Horrocks died old age 89, on 04-01-1985, in Chichester. XXX Corps suffered fewer than 1.500 casualties, which stands in stark contrast to the 8.000 casualties suffered by the 1st Airborne Division. There were about 500 civilian casualties and German casualties are harder to determine, as the records are mostly incomplete. The official casualties estimated by Rundstedt are 3.300 but these numbers are challenged by historians. Conservative estimates range from 6.400, 8.000, to as high as 9.800–13.300. Kershaw gives a detailed but incomplete list of the participated German units and their casualties and concludes with 6.315 – 8.925 overall German casualties. A contemporary paper of the 21st Army Group mentions that 16.000 German prisoners were taken during Operation Market Garden, but it is unclear how those numbers relate to later casualty estimates. The division liberated Brussels, after making an unprecedented advance from Douai, 97 miles (156 km) away, in only 14 hours. The Division then took a leading role in the ground advance in “Operation Market Garden” in September. (see About) (see nun Peters)
Held in reserve during the Battle of the Bulge, it was committed to the Battle of the Reichswald, “Operation Veritable”, in February and March 1945. After the German surrender in May 1945 the Division remained as part of the occupying forces, but on 12-06-1945 was converted into an infantry division. From December 1945 until 14-11-1946 Adair served as General Officer Commanding the 13th Infantry Division , based in Greece during the Civil War, and receiving promotion to Major-General on 25-07-1946, with seniority from 12-11-1944. He finally retired from active service on 11-03-1947, but remained in the Regular Army Reserve of Officers until reaching the mandatory retirement age on 03-11-1957. Adair was appointed Exon in the Yeomen of the Guard, the ceremonial bodyguards to the monarch, on 21-11-1947, receiving promotion to Ensign on 30-06-1950 and then to Lieutenant on 31-08-1951, before finally retiring on 14-11-1967. Adair, here on the left with Montgomey, served as a Governor of Harrow School from 1947 until 1952, was Colonel of the Grenadier Guards from 1961 to 1974, and a Deputy Grand Master of the United Grand Lodge of Freemansons from 1969 to 1976. He also served as Deputy Lieutenant for County Antrim, and as a Justine of the Peace for the county of Suffolk. On 28-04-1919 Adair married Enid Violet Ida Ward. They had two sons; Captain Desmond Allan Shafto Adair (1920–1943), killed in action in Italy, and Robert Dudley Shafto Adair (1923–1925), and three daughters; Bridget Mary Adair (born 1928), Juliet Enid Adair (born 1930) and Annabel Violet Adair (born 1937). Adair succeeded his father as 6th Baronet on 09-10-1949 inheriting the family home of Flixton Hall in Suffolk. However the burden of its upkeep and maintenance, combined with heavy death duties meant that he was obliged to sell the property in 1950. In his 1986 memoir, Adair described Flixton Hall as “a vast, uncomfortable mausoleum, with no proper central heating. In winter the children had to wear their overcoats when moving from room to room”. It was demolished within two years. Adair then settled in the village of Raveningham, Norfolk.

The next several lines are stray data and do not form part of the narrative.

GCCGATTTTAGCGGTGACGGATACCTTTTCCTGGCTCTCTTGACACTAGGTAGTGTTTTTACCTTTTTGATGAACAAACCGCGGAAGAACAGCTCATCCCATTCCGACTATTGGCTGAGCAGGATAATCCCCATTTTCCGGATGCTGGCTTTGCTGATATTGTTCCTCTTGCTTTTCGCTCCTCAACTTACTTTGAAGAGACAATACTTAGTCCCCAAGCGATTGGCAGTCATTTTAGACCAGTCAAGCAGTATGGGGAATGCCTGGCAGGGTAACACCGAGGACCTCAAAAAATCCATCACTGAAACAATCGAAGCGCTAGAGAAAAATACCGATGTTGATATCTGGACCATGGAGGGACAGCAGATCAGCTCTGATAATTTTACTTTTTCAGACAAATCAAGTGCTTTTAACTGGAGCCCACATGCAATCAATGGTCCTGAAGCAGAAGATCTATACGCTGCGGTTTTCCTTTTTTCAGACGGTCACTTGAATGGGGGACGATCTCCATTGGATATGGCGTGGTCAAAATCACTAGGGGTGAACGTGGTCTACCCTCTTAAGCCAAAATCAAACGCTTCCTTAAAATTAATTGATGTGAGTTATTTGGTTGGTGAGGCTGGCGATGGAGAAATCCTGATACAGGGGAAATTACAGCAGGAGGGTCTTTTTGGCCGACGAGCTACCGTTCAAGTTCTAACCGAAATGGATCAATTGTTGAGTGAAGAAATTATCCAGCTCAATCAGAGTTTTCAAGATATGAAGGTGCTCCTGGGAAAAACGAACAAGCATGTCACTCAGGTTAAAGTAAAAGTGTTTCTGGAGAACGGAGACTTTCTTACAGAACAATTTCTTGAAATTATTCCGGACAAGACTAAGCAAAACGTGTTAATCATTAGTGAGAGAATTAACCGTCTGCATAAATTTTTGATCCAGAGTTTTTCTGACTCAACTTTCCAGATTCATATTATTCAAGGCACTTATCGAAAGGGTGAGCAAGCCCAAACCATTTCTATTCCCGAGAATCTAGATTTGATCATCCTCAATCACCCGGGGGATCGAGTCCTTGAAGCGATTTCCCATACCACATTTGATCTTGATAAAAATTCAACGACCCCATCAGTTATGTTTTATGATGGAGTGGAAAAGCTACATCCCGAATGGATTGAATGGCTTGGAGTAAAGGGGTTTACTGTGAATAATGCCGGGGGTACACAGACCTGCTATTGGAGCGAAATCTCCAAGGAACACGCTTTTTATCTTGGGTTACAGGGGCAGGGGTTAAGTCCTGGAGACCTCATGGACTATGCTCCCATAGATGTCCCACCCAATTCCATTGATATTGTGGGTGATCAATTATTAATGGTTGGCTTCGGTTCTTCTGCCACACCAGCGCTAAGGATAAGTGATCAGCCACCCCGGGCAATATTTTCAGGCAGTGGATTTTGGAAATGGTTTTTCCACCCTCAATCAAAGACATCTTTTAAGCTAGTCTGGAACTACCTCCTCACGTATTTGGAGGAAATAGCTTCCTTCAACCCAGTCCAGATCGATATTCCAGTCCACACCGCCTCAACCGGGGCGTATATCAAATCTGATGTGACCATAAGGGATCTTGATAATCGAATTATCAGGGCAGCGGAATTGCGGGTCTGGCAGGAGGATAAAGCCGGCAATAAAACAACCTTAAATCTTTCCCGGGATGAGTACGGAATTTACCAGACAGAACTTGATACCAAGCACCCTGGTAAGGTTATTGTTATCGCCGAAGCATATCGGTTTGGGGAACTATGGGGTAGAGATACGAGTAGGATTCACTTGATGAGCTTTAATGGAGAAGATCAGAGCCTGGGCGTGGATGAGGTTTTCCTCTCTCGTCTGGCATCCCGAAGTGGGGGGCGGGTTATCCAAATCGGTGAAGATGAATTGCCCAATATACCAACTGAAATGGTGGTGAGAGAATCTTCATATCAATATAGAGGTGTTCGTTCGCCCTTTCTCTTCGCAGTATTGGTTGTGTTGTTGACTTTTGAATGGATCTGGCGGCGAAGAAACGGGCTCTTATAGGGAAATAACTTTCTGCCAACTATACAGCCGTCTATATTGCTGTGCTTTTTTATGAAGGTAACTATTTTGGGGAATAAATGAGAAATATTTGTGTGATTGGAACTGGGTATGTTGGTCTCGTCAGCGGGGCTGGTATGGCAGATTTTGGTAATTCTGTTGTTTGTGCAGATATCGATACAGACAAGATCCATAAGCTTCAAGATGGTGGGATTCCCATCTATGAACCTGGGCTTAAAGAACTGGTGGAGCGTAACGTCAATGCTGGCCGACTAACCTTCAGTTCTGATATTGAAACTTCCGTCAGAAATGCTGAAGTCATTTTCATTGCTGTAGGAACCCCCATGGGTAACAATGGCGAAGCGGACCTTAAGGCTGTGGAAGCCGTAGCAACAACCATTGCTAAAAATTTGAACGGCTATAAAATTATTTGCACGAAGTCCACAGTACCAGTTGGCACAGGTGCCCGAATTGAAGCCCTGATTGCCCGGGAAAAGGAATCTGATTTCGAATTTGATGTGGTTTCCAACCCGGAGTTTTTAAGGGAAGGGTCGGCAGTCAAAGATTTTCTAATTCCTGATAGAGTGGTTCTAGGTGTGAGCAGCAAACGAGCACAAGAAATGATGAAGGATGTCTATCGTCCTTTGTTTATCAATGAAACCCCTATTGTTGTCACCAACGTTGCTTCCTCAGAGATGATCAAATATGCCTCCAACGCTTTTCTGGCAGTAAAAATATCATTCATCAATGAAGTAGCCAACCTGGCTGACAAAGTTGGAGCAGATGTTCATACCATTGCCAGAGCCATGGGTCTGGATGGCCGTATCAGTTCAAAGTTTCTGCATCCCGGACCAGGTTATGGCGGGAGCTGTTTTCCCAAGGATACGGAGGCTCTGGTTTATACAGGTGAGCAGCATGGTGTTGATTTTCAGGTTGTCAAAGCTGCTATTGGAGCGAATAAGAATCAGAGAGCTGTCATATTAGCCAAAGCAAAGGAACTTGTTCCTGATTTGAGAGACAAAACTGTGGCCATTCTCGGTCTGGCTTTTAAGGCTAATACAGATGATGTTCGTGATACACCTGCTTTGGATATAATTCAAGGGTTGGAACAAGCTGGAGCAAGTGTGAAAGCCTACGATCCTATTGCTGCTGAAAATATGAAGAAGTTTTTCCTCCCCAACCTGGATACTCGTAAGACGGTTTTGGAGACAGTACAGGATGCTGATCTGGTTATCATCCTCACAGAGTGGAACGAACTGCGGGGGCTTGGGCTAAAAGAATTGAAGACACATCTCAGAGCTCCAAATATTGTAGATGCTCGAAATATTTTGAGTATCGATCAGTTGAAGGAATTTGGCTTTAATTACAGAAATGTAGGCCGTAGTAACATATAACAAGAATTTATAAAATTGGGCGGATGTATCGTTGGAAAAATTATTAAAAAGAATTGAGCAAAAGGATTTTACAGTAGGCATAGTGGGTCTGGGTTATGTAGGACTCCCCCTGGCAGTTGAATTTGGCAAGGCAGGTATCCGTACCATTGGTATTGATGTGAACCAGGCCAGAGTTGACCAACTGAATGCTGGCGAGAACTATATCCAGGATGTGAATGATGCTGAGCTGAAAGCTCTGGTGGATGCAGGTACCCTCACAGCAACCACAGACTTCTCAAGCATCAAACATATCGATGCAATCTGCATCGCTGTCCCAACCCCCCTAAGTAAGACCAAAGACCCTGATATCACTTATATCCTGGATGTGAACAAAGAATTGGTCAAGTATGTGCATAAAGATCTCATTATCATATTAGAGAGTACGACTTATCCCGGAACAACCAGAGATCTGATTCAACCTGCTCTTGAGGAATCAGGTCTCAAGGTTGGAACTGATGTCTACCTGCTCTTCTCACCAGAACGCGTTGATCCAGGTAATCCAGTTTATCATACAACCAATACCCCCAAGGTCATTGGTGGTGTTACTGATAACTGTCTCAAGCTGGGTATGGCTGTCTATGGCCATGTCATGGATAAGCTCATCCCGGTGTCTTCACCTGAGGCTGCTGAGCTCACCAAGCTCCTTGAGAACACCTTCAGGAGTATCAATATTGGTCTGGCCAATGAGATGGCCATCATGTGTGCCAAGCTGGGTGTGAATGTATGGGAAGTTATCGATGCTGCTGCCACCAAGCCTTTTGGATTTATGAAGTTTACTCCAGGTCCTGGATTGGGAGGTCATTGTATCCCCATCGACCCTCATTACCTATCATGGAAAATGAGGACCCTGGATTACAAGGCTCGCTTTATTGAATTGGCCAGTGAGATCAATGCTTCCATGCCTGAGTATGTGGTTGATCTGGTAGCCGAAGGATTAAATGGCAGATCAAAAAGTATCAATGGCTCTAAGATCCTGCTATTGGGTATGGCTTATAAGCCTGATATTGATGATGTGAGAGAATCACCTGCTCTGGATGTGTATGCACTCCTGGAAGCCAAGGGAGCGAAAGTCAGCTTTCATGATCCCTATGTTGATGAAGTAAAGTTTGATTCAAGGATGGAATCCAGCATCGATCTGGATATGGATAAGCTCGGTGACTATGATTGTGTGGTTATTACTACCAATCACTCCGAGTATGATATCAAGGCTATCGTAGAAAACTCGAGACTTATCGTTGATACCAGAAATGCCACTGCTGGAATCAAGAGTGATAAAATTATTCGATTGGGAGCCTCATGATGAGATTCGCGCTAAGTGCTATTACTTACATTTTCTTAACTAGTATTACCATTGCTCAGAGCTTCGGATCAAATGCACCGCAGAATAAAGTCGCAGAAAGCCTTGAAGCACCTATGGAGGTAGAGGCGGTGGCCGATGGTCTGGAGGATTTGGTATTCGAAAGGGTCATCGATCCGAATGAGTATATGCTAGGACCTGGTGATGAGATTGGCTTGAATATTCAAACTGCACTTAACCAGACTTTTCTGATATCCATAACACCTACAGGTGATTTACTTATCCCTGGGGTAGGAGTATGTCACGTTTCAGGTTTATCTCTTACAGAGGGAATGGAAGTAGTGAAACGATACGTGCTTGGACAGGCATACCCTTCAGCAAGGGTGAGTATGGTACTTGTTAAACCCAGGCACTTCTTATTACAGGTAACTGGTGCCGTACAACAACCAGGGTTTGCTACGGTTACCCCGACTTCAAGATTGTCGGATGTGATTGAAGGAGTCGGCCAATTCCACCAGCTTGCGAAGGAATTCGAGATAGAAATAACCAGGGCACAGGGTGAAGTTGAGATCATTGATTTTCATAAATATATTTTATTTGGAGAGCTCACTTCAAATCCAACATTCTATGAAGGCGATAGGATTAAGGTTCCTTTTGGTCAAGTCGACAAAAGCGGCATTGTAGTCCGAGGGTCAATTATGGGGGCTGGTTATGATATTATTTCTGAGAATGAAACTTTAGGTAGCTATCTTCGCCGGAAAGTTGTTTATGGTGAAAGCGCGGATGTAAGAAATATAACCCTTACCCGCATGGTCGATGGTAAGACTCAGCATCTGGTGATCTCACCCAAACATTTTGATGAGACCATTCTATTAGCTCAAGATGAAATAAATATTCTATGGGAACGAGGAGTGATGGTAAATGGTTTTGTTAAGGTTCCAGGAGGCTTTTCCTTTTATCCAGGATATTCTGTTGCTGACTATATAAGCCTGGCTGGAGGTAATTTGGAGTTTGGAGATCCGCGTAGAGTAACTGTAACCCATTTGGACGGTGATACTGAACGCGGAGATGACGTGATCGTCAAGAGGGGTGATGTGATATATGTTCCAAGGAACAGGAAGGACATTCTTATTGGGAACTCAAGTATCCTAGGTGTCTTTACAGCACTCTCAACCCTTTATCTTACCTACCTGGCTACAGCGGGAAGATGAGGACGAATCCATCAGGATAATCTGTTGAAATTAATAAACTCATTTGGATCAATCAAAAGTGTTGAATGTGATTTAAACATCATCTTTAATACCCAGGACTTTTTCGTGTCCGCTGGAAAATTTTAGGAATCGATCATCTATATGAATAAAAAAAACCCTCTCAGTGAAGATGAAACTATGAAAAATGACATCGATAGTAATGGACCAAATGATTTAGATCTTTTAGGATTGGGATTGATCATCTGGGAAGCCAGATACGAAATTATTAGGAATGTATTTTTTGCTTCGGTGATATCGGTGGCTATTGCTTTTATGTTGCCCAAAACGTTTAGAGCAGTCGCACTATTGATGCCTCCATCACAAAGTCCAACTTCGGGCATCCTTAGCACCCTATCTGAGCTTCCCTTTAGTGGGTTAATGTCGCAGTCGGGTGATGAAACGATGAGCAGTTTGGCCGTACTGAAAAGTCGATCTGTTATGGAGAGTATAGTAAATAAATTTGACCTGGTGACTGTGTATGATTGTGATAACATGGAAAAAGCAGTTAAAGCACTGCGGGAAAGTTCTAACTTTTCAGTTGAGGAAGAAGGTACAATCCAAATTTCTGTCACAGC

Death and burial ground of Adair, Sir Allan Henry Shafto 6th Baronet.
Sir Allan Adair left as Deputy Grand Master of Freemasons , died in 04-08-1988 at the age of 90 Raveningham, Norfolk. With no surviving sons his title became extinct. He is buried with his wife Enid Violet Ida, who died age 87 in 1984, at Hatfield Road Cemetery, St Albans, Hertfordshire.